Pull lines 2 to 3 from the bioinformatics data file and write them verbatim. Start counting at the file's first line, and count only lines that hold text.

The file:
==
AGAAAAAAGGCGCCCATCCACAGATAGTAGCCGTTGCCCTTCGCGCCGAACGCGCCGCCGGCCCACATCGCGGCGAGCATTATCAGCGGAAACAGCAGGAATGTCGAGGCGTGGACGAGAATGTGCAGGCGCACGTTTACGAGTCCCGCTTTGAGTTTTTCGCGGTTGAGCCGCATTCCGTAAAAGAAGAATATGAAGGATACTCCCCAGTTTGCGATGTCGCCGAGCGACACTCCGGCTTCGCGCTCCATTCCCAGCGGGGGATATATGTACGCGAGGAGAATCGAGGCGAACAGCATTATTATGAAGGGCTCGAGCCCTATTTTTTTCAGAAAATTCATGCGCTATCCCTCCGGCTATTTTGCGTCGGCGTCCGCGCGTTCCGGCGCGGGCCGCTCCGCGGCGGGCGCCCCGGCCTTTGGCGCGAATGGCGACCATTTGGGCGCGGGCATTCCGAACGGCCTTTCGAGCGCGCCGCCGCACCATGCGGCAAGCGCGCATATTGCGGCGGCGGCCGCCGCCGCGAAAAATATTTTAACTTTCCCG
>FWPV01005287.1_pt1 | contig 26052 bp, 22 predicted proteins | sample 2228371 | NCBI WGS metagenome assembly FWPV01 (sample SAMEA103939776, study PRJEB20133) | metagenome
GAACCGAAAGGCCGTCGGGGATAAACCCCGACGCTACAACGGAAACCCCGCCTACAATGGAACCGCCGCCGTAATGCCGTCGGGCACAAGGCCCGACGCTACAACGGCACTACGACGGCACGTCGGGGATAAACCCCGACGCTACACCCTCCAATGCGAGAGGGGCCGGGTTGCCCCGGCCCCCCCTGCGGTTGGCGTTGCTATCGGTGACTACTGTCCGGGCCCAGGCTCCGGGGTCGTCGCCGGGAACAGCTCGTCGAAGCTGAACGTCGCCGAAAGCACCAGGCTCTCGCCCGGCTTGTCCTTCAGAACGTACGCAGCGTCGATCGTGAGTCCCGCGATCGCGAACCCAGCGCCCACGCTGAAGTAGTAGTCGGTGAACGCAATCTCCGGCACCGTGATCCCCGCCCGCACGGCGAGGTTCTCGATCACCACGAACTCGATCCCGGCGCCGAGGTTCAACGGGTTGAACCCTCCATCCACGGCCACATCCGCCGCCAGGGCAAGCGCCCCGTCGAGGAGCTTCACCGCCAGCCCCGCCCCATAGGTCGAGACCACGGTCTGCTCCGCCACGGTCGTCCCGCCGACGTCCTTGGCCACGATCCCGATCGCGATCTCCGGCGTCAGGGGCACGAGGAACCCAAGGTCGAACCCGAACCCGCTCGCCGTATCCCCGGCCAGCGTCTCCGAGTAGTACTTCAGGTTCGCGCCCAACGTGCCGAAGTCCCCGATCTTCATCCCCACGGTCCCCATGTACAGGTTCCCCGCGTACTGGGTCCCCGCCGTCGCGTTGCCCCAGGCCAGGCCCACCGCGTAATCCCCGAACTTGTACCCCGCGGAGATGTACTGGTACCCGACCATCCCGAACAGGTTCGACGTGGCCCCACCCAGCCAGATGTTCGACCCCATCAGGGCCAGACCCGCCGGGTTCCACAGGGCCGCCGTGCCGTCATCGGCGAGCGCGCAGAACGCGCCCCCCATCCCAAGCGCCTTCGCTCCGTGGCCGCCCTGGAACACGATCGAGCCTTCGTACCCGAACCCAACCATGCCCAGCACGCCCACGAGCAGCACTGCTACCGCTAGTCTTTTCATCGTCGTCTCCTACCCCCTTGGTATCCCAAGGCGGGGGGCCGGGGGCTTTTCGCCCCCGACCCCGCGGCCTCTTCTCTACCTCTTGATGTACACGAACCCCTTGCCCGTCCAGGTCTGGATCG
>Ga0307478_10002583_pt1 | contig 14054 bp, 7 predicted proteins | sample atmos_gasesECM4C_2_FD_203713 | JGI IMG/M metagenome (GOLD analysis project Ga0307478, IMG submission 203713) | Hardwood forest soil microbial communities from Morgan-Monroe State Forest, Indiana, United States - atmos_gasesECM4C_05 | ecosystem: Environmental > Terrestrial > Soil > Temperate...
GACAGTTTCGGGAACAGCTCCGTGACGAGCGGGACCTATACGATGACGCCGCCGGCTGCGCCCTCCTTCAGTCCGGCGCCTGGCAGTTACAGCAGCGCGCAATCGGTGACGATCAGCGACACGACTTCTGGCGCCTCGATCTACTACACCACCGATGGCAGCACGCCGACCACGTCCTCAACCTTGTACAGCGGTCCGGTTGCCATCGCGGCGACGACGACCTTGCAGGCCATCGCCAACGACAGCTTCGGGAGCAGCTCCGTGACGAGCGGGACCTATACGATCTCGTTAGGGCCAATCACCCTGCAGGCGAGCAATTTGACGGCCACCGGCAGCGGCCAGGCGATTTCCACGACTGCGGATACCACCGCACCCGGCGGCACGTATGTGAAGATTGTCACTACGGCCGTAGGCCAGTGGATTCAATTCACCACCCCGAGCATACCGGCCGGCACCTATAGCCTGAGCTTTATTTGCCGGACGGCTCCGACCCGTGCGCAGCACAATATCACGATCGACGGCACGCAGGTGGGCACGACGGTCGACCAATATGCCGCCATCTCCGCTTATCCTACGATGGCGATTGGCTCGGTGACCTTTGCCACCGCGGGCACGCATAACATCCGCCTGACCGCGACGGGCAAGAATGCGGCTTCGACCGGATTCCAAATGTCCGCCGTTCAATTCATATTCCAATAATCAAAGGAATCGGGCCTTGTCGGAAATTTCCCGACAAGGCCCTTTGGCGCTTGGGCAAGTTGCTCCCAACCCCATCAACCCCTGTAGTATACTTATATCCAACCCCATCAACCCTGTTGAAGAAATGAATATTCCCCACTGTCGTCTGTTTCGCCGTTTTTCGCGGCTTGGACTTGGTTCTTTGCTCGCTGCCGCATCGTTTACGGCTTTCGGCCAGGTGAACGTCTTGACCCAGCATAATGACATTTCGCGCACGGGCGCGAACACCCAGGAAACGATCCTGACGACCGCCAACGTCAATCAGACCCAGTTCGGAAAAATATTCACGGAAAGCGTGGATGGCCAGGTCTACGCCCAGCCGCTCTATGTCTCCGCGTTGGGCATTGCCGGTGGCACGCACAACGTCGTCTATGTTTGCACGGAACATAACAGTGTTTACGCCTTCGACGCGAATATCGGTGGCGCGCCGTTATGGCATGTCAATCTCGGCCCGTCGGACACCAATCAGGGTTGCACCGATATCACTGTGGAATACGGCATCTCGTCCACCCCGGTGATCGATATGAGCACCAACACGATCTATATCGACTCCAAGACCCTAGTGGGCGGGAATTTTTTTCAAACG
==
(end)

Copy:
>FWPV01005287.1_pt1 | contig 26052 bp, 22 predicted proteins | sample 2228371 | NCBI WGS metagenome assembly FWPV01 (sample SAMEA103939776, study PRJEB20133) | metagenome
GAACCGAAAGGCCGTCGGGGATAAACCCCGACGCTACAACGGAAACCCCGCCTACAATGGAACCGCCGCCGTAATGCCGTCGGGCACAAGGCCCGACGCTACAACGGCACTACGACGGCACGTCGGGGATAAACCCCGACGCTACACCCTCCAATGCGAGAGGGGCCGGGTTGCCCCGGCCCCCCCTGCGGTTGGCGTTGCTATCGGTGACTACTGTCCGGGCCCAGGCTCCGGGGTCGTCGCCGGGAACAGCTCGTCGAAGCTGAACGTCGCCGAAAGCACCAGGCTCTCGCCCGGCTTGTCCTTCAGAACGTACGCAGCGTCGATCGTGAGTCCCGCGATCGCGAACCCAGCGCCCACGCTGAAGTAGTAGTCGGTGAACGCAATCTCCGGCACCGTGATCCCCGCCCGCACGGCGAGGTTCTCGATCACCACGAACTCGATCCCGGCGCCGAGGTTCAACGGGTTGAACCCTCCATCCACGGCCACATCCGCCGCCAGGGCAAGCGCCCCGTCGAGGAGCTTCACCGCCAGCCCCGCCCCATAGGTCGAGACCACGGTCTGCTCCGCCACGGTCGTCCCGCCGACGTCCTTGGCCACGATCCCGATCGCGATCTCCGGCGTCAGGGGCACGAGGAACCCAAGGTCGAACCCGAACCCGCTCGCCGTATCCCCGGCCAGCGTCTCCGAGTAGTACTTCAGGTTCGCGCCCAACGTGCCGAAGTCCCCGATCTTCATCCCCACGGTCCCCATGTACAGGTTCCCCGCGTACTGGGTCCCCGCCGTCGCGTTGCCCCAGGCCAGGCCCACCGCGTAATCCCCGAACTTGTACCCCGCGGAGATGTACTGGTACCCGACCATCCCGAACAGGTTCGACGTGGCCCCACCCAGCCAGATGTTCGACCCCATCAGGGCCAGACCCGCCGGGTTCCACAGGGCCGCCGTGCCGTCATCGGCGAGCGCGCAGAACGCGCCCCCCATCCCAAGCGCCTTCGCTCCGTGGCCGCCCTGGAACACGATCGAGCCTTCGTACCCGAACCCAACCATGCCCAGCACGCCCACGAGCAGCACTGCTACCGCTAGTCTTTTCATCGTCGTCTCCTACCCCCTTGGTATCCCAAGGCGGGGGGCCGGGGGCTTTTCGCCCCCGACCCCGCGGCCTCTTCTCTACCTCTTGATGTACACGAACCCCTTGCCCGTCCAGGTCTGGATCG